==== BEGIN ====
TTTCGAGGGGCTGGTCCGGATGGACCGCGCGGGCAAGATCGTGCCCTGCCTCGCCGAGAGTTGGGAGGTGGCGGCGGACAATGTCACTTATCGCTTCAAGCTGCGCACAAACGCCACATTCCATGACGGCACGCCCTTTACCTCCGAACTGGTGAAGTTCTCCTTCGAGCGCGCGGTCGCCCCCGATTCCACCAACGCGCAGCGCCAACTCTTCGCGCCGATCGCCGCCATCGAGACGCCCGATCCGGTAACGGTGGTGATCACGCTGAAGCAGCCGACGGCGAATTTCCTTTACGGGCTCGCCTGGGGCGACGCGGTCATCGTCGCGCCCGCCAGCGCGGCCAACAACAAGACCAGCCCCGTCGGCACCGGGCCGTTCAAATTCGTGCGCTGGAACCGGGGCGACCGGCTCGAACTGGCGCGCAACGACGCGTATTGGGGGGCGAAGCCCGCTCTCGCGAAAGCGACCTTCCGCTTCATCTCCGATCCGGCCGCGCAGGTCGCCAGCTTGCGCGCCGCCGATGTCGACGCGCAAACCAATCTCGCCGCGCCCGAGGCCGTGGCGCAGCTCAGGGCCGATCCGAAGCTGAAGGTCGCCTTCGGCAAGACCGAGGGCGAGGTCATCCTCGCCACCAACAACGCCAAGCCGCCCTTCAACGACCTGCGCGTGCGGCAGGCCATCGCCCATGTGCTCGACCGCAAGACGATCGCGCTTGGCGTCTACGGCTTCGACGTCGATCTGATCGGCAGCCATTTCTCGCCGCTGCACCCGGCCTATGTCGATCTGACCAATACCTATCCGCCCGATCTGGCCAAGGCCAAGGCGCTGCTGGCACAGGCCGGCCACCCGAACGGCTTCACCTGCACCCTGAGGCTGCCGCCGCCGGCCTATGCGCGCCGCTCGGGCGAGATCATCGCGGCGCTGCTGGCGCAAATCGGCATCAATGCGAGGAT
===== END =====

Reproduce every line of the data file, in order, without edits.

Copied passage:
TTTCGAGGGGCTGGTCCGGATGGACCGCGCGGGCAAGATCGTGCCCTGCCTCGCCGAGAGTTGGGAGGTGGCGGCGGACAATGTCACTTATCGCTTCAAGCTGCGCACAAACGCCACATTCCATGACGGCACGCCCTTTACCTCCGAACTGGTGAAGTTCTCCTTCGAGCGCGCGGTCGCCCCCGATTCCACCAACGCGCAGCGCCAACTCTTCGCGCCGATCGCCGCCATCGAGACGCCCGATCCGGTAACGGTGGTGATCACGCTGAAGCAGCCGACGGCGAATTTCCTTTACGGGCTCGCCTGGGGCGACGCGGTCATCGTCGCGCCCGCCAGCGCGGCCAACAACAAGACCAGCCCCGTCGGCACCGGGCCGTTCAAATTCGTGCGCTGGAACCGGGGCGACCGGCTCGAACTGGCGCGCAACGACGCGTATTGGGGGGCGAAGCCCGCTCTCGCGAAAGCGACCTTCCGCTTCATCTCCGATCCGGCCGCGCAGGTCGCCAGCTTGCGCGCCGCCGATGTCGACGCGCAAACCAATCTCGCCGCGCCCGAGGCCGTGGCGCAGCTCAGGGCCGATCCGAAGCTGAAGGTCGCCTTCGGCAAGACCGAGGGCGAGGTCATCCTCGCCACCAACAACGCCAAGCCGCCCTTCAACGACCTGCGCGTGCGGCAGGCCATCGCCCATGTGCTCGACCGCAAGACGATCGCGCTTGGCGTCTACGGCTTCGACGTCGATCTGATCGGCAGCCATTTCTCGCCGCTGCACCCGGCCTATGTCGATCTGACCAATACCTATCCGCCCGATCTGGCCAAGGCCAAGGCGCTGCTGGCACAGGCCGGCCACCCGAACGGCTTCACCTGCACCCTGAGGCTGCCGCCGCCGGCCTATGCGCGCCGCTCGGGCGAGATCATCGCGGCGCTGCTGGCGCAAATCGGCATCAATGCGAGGAT